About a week later, two guys who were also facing a lot of time, approached me with a plan to escape from jail. Naturally, I was all for it because, at that point, what did I have to lose? The mail was located right off The Strip, so the idea was to break one of the tables in the unit and use one of the legs to break through the large plexiglass window that led two stories down to the street.
When it came time to execute the plan, the other two guys got cold feet, so I took it upon myself to try to escape on my own. It was more trouble than I anticipated, and I just ended up banging on the window with my fists. After that, a whole squadron of guards rushed into the unit and I offered no resistance. Blood was gushing from my shredded hands and I was mentally and physically defeated. Finally, I was kept in the bowels of the jail until I left for prison. But this incident made me look like I was trying to escape my punishment instead of facing what I did.
My trial came and it proved to be a circus. It literally was standing room only inside the courtroom. There was even a high school class there which, I guess, figured that a murder trial would make for a good field trip. The only person who seemed oblivious to the whole thing was my mother. But she lost touch with reality many years ago.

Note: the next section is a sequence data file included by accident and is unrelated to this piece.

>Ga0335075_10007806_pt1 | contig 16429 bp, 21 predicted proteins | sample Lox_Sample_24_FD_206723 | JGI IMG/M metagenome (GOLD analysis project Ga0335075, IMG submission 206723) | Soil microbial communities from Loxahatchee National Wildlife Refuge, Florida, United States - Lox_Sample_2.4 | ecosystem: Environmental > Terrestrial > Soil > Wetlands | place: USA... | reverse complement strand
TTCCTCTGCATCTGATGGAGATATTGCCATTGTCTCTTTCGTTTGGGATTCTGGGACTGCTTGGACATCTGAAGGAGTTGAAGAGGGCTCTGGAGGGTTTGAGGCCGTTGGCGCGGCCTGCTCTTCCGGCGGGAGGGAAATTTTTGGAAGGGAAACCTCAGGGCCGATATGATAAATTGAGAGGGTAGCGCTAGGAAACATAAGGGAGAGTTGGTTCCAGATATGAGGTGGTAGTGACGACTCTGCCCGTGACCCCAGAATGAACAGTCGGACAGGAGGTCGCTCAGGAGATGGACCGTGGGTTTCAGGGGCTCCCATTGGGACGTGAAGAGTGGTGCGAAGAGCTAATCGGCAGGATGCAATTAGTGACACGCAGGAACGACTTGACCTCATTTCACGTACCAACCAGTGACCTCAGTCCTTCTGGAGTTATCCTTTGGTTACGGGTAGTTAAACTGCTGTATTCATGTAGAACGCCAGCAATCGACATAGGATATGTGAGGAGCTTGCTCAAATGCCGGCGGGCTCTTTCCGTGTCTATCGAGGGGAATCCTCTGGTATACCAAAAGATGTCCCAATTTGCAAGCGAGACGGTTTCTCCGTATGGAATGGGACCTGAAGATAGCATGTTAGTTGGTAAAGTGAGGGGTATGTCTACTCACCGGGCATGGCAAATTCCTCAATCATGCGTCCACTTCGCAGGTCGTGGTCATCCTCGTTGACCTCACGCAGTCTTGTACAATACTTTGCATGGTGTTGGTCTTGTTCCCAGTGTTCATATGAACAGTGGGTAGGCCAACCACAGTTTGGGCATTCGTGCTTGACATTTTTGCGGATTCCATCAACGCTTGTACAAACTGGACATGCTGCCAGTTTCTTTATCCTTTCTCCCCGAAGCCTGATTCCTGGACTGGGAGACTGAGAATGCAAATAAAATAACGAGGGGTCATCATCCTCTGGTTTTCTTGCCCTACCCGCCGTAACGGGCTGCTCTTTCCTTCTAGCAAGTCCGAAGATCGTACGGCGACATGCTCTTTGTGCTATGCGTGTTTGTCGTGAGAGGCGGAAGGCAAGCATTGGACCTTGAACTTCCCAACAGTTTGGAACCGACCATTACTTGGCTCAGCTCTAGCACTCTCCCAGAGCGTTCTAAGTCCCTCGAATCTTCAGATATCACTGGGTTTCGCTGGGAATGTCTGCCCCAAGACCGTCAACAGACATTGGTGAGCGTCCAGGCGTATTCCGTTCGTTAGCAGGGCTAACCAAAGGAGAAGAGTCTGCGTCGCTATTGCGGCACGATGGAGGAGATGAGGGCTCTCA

As a young girl, my mom lost her own mother after she suddenly and mysteriously died at a young age. My mother was then passed on from friend to friend and relative to relative, many of whom molested and sexually abused her. She eventually landed with a woman who decided to use my mother’s beauty to her advantage. She entered her into a lot of beauty contests, many of which she either won or in which she placed very highly. But this came with a cost. My mom’s mental health began to deteriorate, but the more she won the more her mental problems were ignored.
All that time in her life, my mom identified with Cinderella and she hoped that her very own Prince Charming would come and save her from her hopeless and unhappy situation. My father ended up coming to her rescue. Although they were both in high school, she considered him to be her savior because he always listened to her and was willing to help her in any way he could. Right after their graduation, they got married and my dad even thought he saw some of her mental deterioration improve. He felt that he was the right person to help her.
Even though my dad joined the Army and was back and forth from Vietnam to the States, the first three years of their marriage were good. Problems began to surface when he was stationed in Frankfurt, Germany. At the time I had just been born and my older brother, Dale, was a little over one. I had two other brothers that were born in Germany. But our time there ended abruptly when my mom set fire to the house. She believed the house was possessed by evil spirits.
After that, German authorities kindly told us to leave their country. My dad was then stationed in Tacoma, Washington and the problems continued. Eventually my dad admitted defeat and filed for a divorce. My three other brothers and I stayed with our mom, and this proved to be disastrous. With all the sexual abuse my mom suffered as a child and her belief that my dad deserted her, her ever-growing hatred toward men caused her to take her anger out on her four young boys, all of whom were under the age of five.